As back-to-school time approaches, life gets pretty busy. Keeping up with the news becomes, shall we say, not the highest priority. We’re here to help. Below are 10 current-event tidbits to know about, all of it good news from the past couple of weeks.
- Your birth control may now be free.
As of August 1, family planning—your pill, patch, IUD, even getting your tubes tied—is part of preventive care, and your health insurer has to pick up 100% of the cost for it, thanks to the nation’s health law. Some people’s health plans are exempt, so it’s not a guarantee, but over 3 million Texas women do qualify as of this month, so be sure to check with your insurer.
- Tobacco sales to kids reached an all-time low.
Preventing kids from starting smoking means they probably won’t do it as adults. Last week, news came that a public effort to keep tobacco out of kids’ hands has worked, and fewer kids are buying the stuff than at any time in history.
- Health insurers trying to rip you off had to pay back the difference.
Were you one of the people to get a check or rebate notice from your health insurance company last month? Over $167 million in health care rebates went to Texans whose insurance companies spent too much last year on overhead and profits, instead of actual health care. (This, too, is because of the health law: thanks, Obamacare!)
- Texas no longer has the highest rate of uninsured children.
Every summer, a report called “Kids Count” looks at how children in different states are doing. Although Texas kids always lag behind, this time they are doing better in a couple of ways. For over a decade, Texas was the state with the most kids unable to see a doctor in a doctor’s office when they need to. Then some state leaders started to get more serious about covering kids, and now 200,000 formerly uninsured children have health care, so we no longer have that terrible distinction. There’s still a long way to go, but progress is progress.
- Fewer kids are dying, especially from car accidents.
Another thing the report found is that child and teen deaths dipped by a lot in the last decade. That’s because, back in 2001, our state and its schools put in place some new guidelines for first-time drivers, so teens would navigate the roads more safely. Within years, Texas had the country’s biggest improvement in young lives saved on the road. (And, as a mother of a child who probably will want to drive one day, allow me to add: Whew.)
- You can get your annual medical care without paying out of pocket.
Just as birth control is now covered, other free preventive care for women as of this month includes all your well-woman basics: mammograms, annual pap smears, gestational diabetes screenings, tests for HIV, counseling about domestic violence, etc. (Kids already got free preventive care and well child visits under the health law.)
- More of us are eating fresh, locally grown foods.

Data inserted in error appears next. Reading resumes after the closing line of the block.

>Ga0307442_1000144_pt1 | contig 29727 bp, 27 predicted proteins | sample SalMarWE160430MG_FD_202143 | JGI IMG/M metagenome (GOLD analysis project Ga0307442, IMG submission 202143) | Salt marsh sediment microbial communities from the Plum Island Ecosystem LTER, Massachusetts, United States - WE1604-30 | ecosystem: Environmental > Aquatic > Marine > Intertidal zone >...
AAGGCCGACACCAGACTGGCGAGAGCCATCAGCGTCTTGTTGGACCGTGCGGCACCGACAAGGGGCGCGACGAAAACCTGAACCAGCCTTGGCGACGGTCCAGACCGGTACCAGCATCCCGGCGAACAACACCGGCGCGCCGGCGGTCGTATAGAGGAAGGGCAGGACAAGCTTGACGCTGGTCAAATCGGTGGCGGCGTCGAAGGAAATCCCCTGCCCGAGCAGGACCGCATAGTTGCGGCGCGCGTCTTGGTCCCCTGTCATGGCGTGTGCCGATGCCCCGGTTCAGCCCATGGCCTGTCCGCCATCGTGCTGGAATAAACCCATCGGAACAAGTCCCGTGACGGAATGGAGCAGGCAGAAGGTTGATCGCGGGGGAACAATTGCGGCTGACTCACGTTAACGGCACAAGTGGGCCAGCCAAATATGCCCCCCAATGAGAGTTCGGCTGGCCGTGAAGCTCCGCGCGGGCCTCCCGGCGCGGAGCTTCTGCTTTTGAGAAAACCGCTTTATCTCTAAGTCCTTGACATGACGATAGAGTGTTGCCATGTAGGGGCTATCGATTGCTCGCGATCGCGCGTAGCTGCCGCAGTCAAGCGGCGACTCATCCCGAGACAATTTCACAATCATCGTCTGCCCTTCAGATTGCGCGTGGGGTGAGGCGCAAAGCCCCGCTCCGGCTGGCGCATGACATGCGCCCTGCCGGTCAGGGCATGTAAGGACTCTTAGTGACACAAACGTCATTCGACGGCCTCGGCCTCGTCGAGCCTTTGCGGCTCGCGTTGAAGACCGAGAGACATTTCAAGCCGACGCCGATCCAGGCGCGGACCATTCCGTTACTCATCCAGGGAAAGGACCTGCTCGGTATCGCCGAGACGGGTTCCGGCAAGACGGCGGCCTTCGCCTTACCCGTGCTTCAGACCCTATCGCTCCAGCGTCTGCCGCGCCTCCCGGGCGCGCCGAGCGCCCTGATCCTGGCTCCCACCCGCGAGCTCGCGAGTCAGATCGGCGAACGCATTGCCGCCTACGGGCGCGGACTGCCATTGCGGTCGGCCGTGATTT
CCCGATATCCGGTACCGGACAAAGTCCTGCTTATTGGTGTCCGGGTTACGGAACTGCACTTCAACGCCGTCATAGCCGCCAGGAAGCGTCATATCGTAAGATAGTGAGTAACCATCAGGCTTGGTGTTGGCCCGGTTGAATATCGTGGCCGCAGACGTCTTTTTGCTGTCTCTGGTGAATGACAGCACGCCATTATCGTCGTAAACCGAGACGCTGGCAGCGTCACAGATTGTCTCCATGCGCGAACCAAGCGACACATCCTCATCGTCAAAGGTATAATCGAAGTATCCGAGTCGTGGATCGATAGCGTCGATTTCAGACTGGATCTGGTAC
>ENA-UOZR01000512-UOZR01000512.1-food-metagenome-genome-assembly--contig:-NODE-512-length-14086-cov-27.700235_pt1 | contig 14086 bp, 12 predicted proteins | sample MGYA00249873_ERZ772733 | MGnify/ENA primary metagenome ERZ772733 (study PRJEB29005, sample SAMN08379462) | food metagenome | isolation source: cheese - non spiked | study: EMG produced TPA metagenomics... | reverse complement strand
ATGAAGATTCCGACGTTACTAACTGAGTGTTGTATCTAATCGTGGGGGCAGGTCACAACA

In just a year’s time, demand for farmers markets has spiked 10 percent. Here in Austin, groups like the Sustainable Food Center are making sure with private and public support that the good stuff at those markets are reaching everybody. At the SFC Farmers Market East, they not only accept food stamps and WIC—they honor them with double value on purchases of fruits and vegetables.
- Breastfeeding supports, like those costly pumps, got new support.
This, too, is related to the preventive care covered for women, as of August. Many new parents have sticker shock at the price of a breast pump, or renting one from a hospital. Now insurance companies will cover those costs, as well as other services for new nursing moms, under the health law.
- More Texas kids are finishing high school.
Again, this is one of those areas where Texas still has a long way to go, but you’ve got to embrace the progress. Schools and the state have made real efforts to connect students with caring adults and other supports that keep them in school. The result is state graduation rates reached an all-time high.
- We have an opportunity to save 10,000 lives a year.
Governor Perry acts like he single-handedly gets to decide whether Texans get benefits from the nation’s health law, but actually important decisions will be made later by the legislature. That’s especially good news when it comes to Medicaid, which would provide security and better health to more families if the state acts on the nation’s health law. Studies that just came out from Harvard University, cited by the Texas Well and Healthy Campaign I work with, found that Medicaid not only makes people’s lives better—it has life-or-death importance for many of them. In Texas, we still have a chance to make a huge difference, saving as many as 10,000 lives a year.
What do these 10 good-news items have in common? All of them relate in one way or another to people in office making good choices, somewhere along the way, for families or kids. If you can’t keep up with the news, that’s OK. But this is a reminder not to get too busy to vote. Clearly, this stuff matters.
Lastly, more than half of the items above come from just one law, the Affordable Care Act. It could still get rolled back, and that means some of this good news would go away, too. Check out this cartoon to get an idea of what is at stake:
Now you’re all caught up. Hope it helps. We now return you to your regularly scheduled, hectic life.
Written by: Christine Sinatra